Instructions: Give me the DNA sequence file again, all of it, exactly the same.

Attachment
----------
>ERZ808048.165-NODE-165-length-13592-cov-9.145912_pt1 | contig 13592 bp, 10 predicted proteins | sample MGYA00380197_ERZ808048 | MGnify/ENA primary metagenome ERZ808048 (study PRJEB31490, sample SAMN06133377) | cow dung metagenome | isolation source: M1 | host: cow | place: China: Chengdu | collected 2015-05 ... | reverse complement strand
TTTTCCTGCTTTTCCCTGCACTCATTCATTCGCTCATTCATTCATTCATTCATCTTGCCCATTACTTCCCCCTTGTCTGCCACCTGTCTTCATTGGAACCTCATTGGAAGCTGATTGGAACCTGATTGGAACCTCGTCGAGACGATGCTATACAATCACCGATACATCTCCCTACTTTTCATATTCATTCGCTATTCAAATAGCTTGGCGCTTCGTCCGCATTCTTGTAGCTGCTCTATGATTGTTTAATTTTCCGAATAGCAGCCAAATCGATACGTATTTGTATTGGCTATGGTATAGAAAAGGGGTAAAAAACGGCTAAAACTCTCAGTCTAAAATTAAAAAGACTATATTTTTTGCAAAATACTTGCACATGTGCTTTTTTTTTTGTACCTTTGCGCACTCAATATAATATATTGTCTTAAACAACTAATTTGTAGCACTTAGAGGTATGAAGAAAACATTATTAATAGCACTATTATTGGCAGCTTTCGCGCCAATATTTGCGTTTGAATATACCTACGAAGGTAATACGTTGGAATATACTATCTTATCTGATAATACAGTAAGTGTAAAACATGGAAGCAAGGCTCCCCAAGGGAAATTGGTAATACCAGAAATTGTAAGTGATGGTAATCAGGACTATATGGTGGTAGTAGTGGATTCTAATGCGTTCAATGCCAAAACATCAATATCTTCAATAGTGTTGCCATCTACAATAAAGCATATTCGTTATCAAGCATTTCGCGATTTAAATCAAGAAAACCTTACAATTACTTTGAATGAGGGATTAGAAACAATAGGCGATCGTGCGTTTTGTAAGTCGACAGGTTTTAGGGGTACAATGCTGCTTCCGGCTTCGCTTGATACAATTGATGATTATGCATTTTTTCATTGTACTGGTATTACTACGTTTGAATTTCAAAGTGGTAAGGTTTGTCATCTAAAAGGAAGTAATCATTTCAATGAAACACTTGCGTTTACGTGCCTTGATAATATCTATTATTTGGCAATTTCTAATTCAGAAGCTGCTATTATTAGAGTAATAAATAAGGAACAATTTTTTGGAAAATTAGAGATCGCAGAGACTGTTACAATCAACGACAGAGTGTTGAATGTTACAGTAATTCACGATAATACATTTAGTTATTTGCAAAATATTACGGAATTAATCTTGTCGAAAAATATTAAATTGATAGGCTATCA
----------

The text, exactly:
>ERZ808048.165-NODE-165-length-13592-cov-9.145912_pt1 | contig 13592 bp, 10 predicted proteins | sample MGYA00380197_ERZ808048 | MGnify/ENA primary metagenome ERZ808048 (study PRJEB31490, sample SAMN06133377) | cow dung metagenome | isolation source: M1 | host: cow | place: China: Chengdu | collected 2015-05 ... | reverse complement strand
TTTTCCTGCTTTTCCCTGCACTCATTCATTCGCTCATTCATTCATTCATTCATCTTGCCCATTACTTCCCCCTTGTCTGCCACCTGTCTTCATTGGAACCTCATTGGAAGCTGATTGGAACCTGATTGGAACCTCGTCGAGACGATGCTATACAATCACCGATACATCTCCCTACTTTTCATATTCATTCGCTATTCAAATAGCTTGGCGCTTCGTCCGCATTCTTGTAGCTGCTCTATGATTGTTTAATTTTCCGAATAGCAGCCAAATCGATACGTATTTGTATTGGCTATGGTATAGAAAAGGGGTAAAAAACGGCTAAAACTCTCAGTCTAAAATTAAAAAGACTATATTTTTTGCAAAATACTTGCACATGTGCTTTTTTTTTTGTACCTTTGCGCACTCAATATAATATATTGTCTTAAACAACTAATTTGTAGCACTTAGAGGTATGAAGAAAACATTATTAATAGCACTATTATTGGCAGCTTTCGCGCCAATATTTGCGTTTGAATATACCTACGAAGGTAATACGTTGGAATATACTATCTTATCTGATAATACAGTAAGTGTAAAACATGGAAGCAAGGCTCCCCAAGGGAAATTGGTAATACCAGAAATTGTAAGTGATGGTAATCAGGACTATATGGTGGTAGTAGTGGATTCTAATGCGTTCAATGCCAAAACATCAATATCTTCAATAGTGTTGCCATCTACAATAAAGCATATTCGTTATCAAGCATTTCGCGATTTAAATCAAGAAAACCTTACAATTACTTTGAATGAGGGATTAGAAACAATAGGCGATCGTGCGTTTTGTAAGTCGACAGGTTTTAGGGGTACAATGCTGCTTCCGGCTTCGCTTGATACAATTGATGATTATGCATTTTTTCATTGTACTGGTATTACTACGTTTGAATTTCAAAGTGGTAAGGTTTGTCATCTAAAAGGAAGTAATCATTTCAATGAAACACTTGCGTTTACGTGCCTTGATAATATCTATTATTTGGCAATTTCTAATTCAGAAGCTGCTATTATTAGAGTAATAAATAAGGAACAATTTTTTGGAAAATTAGAGATCGCAGAGACTGTTACAATCAACGACAGAGTGTTGAATGTTACAGTAATTCACGATAATACATTTAGTTATTTGCAAAATATTACGGAATTAATCTTGTCGAAAAATATTAAATTGATAGGCTATCA